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Transfert s01e22, Quiz 53: de ci de là

    Take on a new clip of French in real life. Loads of starts, stops, and resets as she discusses a difficult topic. Listen along as if you’re in France. Can you catch these phrases? “un petit peu”, “brutal”, “quelques bleus”, and “de ci de là”. Set your level and fill in the blanks as you…

    Learn French with a podcast snippet! This clip is is from Transfert s01ep22. We do not own the content. Listen to the entire episode here.

    16 seconds, 46 words
    ' '. ' '. '.
    avait qu'elleavait quelqu'uneuheuhétaitbrutal. s'enétaitaperçus 'ci.euhperturbés qu'elleparlé.
    ellenousavaitdit qu'elleavait quelqu'uneuheuhquiétaitquiétaitbrutal. s'enétaitaperçusparce qu'elleavaitquelquesquelquescilà.euhestperturbés qu'elleenaitparlé.

    The above audio sample and transcription is from Transfert s01ep22. We do not own the content. Listen to the entire episode here.

    here and there

    What’s opening up for you with this clip?

    The snippet in English

    Find a translation of this snippet here, how much of this did you hear?

    Et elle nous avait pas dit qu’elle avait quelqu’un euh euh qui était pas qui était un petit peu brutal. On s’en était aperçus parce qu’elle avait quelques quelques bleus de ci de là. Et euh et on est perturbés qu’elle nous en ait pas parlé.

    And she hadn’t told us that she had someone who was a bit rough. We noticed it because she had a few bruises here and there. And we’re disturbed that she didn’t tell us.

    The above translation from Deepl

    What does “un petit peu” mean?

    “Un petit peu” translates directly to “a little bit” or “a small amount” in English. It’s a phrase used to express a small quantity, degree, or extent of something.

    Usage and Context:

    • Expressing Minimal Quantity or Degree: “Un petit peu” is commonly used to indicate that something is present or done to a small extent.
    • Modifying Statements or Requests: It often modifies statements or requests to convey moderation or slightness.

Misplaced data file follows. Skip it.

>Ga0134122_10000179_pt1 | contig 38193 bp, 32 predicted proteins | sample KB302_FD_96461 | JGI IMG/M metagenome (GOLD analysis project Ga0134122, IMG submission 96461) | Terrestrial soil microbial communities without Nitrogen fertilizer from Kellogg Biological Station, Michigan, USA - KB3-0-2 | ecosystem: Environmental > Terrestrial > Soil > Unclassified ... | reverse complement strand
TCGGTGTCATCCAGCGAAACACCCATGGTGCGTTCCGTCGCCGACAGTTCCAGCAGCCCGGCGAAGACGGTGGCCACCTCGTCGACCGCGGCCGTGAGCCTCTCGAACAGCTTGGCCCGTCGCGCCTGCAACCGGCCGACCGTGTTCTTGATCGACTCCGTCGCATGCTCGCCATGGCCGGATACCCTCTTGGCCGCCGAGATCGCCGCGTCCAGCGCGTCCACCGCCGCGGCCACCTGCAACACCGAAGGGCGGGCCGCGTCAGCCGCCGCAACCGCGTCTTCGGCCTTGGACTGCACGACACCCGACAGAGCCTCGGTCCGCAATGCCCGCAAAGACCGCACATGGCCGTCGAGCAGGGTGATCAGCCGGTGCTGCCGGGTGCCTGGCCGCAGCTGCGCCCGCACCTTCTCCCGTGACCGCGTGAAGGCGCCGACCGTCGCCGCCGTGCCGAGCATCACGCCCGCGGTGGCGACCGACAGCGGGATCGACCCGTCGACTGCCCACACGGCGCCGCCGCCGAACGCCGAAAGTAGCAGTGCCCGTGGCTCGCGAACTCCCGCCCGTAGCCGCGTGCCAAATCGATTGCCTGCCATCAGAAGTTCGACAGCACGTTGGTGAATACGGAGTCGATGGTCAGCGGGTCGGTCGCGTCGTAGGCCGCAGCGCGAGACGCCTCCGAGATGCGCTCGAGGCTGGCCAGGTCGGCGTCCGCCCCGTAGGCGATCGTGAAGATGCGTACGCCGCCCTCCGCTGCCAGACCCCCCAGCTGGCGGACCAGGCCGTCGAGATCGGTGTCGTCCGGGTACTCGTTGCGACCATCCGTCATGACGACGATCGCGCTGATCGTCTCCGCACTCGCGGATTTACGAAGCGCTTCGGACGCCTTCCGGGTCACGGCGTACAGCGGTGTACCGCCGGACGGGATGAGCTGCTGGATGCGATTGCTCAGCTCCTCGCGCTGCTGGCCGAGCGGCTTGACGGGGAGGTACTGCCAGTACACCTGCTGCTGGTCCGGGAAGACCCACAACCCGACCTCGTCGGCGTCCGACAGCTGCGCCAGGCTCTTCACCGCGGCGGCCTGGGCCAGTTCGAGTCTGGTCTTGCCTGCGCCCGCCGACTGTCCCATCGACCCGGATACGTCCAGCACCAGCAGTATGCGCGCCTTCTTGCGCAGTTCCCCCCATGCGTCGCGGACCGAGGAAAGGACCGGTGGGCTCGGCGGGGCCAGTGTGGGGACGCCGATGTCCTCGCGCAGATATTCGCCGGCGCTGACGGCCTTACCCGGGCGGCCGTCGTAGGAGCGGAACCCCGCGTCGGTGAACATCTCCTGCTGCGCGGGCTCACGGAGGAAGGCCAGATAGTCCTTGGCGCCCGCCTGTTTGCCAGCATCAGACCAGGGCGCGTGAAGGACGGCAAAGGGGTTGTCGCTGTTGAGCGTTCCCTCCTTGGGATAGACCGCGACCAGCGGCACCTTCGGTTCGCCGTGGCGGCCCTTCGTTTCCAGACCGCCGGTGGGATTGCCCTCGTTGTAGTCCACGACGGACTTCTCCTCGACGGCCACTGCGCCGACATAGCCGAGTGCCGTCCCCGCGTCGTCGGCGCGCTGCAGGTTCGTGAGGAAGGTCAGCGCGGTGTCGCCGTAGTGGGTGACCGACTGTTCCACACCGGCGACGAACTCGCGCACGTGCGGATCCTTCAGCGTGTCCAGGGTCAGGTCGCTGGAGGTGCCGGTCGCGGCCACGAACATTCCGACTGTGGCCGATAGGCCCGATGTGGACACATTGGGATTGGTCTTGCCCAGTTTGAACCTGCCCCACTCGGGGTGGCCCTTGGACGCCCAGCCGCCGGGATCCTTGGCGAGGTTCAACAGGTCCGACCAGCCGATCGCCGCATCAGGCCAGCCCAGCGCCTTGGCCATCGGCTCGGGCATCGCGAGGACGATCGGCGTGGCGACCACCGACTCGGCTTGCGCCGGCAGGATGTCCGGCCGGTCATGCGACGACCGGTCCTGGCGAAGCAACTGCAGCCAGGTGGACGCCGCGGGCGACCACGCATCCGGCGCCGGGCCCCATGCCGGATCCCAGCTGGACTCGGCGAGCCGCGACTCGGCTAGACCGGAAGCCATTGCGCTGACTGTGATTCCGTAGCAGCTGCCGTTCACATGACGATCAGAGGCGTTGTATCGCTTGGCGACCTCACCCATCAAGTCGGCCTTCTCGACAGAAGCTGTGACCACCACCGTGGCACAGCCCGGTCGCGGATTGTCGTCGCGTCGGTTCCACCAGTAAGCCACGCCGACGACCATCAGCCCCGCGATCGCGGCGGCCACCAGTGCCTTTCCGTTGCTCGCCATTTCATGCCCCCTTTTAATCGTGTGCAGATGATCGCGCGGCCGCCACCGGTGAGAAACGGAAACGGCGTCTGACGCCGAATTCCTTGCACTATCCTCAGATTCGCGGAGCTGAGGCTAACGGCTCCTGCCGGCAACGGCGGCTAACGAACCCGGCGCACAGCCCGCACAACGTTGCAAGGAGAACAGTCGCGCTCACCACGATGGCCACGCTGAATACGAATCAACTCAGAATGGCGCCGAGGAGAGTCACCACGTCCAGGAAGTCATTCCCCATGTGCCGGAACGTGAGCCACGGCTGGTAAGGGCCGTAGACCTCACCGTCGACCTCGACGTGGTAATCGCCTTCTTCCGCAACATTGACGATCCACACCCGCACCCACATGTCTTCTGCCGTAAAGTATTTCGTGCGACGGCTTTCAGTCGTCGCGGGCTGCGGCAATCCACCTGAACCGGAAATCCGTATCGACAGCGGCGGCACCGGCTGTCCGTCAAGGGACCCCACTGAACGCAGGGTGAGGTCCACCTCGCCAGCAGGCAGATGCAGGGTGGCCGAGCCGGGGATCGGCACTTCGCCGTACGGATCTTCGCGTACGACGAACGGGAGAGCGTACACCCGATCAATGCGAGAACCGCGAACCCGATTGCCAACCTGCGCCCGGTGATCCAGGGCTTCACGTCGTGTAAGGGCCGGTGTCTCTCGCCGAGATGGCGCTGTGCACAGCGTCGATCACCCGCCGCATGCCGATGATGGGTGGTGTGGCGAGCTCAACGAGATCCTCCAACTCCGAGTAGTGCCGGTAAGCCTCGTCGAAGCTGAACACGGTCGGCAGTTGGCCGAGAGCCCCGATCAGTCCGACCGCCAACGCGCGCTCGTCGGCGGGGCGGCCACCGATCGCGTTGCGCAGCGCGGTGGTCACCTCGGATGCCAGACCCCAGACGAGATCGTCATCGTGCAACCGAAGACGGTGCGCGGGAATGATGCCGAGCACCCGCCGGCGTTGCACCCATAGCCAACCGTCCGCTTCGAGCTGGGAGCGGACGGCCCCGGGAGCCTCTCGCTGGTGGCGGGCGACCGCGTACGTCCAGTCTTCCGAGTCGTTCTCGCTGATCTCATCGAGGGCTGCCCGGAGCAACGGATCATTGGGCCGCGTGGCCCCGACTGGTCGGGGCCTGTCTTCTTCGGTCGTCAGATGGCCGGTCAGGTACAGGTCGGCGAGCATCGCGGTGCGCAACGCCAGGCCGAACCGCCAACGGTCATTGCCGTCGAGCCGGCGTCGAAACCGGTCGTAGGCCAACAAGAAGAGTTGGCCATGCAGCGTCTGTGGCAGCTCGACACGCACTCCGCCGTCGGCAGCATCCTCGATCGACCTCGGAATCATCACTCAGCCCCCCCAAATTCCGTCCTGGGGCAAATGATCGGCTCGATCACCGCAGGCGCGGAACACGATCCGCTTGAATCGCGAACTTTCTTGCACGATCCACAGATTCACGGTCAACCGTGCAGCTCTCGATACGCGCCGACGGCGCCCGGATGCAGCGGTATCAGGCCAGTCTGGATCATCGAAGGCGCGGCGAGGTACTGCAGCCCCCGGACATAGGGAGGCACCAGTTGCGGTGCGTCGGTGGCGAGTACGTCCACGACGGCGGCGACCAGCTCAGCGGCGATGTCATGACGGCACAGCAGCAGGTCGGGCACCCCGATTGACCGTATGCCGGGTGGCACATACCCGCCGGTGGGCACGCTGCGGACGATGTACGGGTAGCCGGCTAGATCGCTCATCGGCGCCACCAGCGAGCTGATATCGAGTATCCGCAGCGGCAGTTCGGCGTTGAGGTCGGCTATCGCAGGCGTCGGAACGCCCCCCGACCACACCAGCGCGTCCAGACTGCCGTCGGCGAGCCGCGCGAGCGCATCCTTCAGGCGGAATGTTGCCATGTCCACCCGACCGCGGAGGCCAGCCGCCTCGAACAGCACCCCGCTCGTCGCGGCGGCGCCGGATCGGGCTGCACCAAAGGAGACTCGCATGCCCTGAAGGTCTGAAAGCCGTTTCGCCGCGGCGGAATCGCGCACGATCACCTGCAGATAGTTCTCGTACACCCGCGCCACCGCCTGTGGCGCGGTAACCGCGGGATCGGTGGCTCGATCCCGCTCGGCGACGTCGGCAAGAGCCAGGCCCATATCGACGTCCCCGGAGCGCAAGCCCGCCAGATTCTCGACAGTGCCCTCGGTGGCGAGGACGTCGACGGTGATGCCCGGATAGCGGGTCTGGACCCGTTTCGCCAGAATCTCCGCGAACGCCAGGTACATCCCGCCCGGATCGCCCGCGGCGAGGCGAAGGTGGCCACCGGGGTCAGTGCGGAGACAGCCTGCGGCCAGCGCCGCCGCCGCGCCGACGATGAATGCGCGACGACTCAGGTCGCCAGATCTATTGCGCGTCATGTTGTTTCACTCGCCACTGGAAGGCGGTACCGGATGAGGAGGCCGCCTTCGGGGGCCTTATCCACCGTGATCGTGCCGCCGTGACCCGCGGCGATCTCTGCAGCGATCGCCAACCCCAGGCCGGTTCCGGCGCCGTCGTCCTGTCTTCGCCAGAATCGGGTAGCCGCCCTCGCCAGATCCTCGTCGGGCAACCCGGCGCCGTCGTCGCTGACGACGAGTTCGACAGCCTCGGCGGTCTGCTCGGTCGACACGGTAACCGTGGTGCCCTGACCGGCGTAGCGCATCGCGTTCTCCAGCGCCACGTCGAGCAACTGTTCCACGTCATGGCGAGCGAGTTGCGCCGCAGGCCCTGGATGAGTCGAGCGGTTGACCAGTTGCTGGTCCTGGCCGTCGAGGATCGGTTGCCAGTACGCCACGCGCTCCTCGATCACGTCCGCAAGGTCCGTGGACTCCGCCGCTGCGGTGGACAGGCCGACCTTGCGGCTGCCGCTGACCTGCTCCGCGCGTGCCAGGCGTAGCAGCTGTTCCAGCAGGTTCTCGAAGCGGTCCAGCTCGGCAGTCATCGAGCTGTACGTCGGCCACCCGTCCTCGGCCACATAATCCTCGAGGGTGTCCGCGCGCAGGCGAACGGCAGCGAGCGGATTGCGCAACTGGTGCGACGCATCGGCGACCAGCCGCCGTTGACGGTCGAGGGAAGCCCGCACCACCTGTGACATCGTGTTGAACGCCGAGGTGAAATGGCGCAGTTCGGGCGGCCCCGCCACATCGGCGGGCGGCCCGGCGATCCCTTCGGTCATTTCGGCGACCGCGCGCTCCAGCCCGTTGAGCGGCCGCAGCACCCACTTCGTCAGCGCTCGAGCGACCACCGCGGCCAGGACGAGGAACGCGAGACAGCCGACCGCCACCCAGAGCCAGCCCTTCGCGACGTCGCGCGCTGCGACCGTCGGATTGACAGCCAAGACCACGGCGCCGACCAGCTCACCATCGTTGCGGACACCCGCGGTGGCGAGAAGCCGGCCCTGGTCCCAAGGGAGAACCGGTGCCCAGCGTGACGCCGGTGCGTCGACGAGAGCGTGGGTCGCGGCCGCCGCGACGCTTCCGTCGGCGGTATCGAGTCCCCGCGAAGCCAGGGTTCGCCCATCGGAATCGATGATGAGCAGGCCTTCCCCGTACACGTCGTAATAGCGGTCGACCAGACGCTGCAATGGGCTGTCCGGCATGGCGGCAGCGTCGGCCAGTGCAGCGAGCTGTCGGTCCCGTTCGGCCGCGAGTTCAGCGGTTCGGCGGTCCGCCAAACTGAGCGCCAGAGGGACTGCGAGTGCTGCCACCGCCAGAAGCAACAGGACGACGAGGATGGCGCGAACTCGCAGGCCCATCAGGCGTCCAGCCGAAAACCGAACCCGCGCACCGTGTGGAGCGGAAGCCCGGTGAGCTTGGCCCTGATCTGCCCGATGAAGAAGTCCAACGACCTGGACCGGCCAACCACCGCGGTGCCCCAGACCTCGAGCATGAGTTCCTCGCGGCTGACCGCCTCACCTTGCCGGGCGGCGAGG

Examples:

    1. In Conversation: “Tu peux baisser la musique un petit peu ?” (Can you lower the music a little bit?)
    2. Describing Extent: “Il comprend un petit peu l’anglais.” (He understands a little bit of English.)

    Nuance:

    • Subtlety and Moderation: “Un petit peu” suggests a level of subtlety or minimalism, often used to gently request something or to describe a slight presence or understanding.
    • Common in Polite Requests: It’s frequently used in polite requests or offers, as it softens the directness of a demand or suggestion.

    Cultural Notes:

    • Politeness and Precision in French: The use of “un petit peu” reflects the French language’s attention to politeness and precision, particularly in social interactions where moderation and understatement are valued.

    Summary:

    “Un petit peu” means “a little bit” or “a small amount” in French. It’s used to express minimal quantity, degree, or extent, commonly found in polite requests or when describing something that is present to a slight degree. The phrase embodies the French language’s nuance in conveying subtlety and moderation in both social and descriptive contexts.

    What does “brutal” mean?

    In French, “brutal” retains a meaning similar to its English counterpart, referring to something that is harsh, sudden, or lacking in gentleness or subtlety.

    Usage and Context:

    • Describing Harshness or Suddenness: “Brutal” is often used to describe actions, behaviors, or events that are harsh, abrupt, or unexpectedly direct.
    • Physical or Emotional Contexts: It can apply to both physical actions (like a violent impact) and emotional experiences (like a shocking piece of news).

    Examples:

    1. Physical Context: “Le choc a été brutal.” (The impact was brutal.)
    2. Emotional or Interpersonal Context: “Sa réaction était assez brutale.” (His reaction was quite harsh.)

    Nuance:

    • Negative Connotation: Generally, “brutal” carries a negative connotation, implying a lack of care, refinement, or consideration.
    • Intensity and Impact: It often emphasizes the strength and impact of the action or event, highlighting its forceful or jarring nature.

    Cultural Notes:

    • Usage in Various Discourses: In French, as in English, “brutal” is used in a range of contexts, from everyday conversation to political and social discourse, to describe actions or changes that are perceived as harsh or sudden.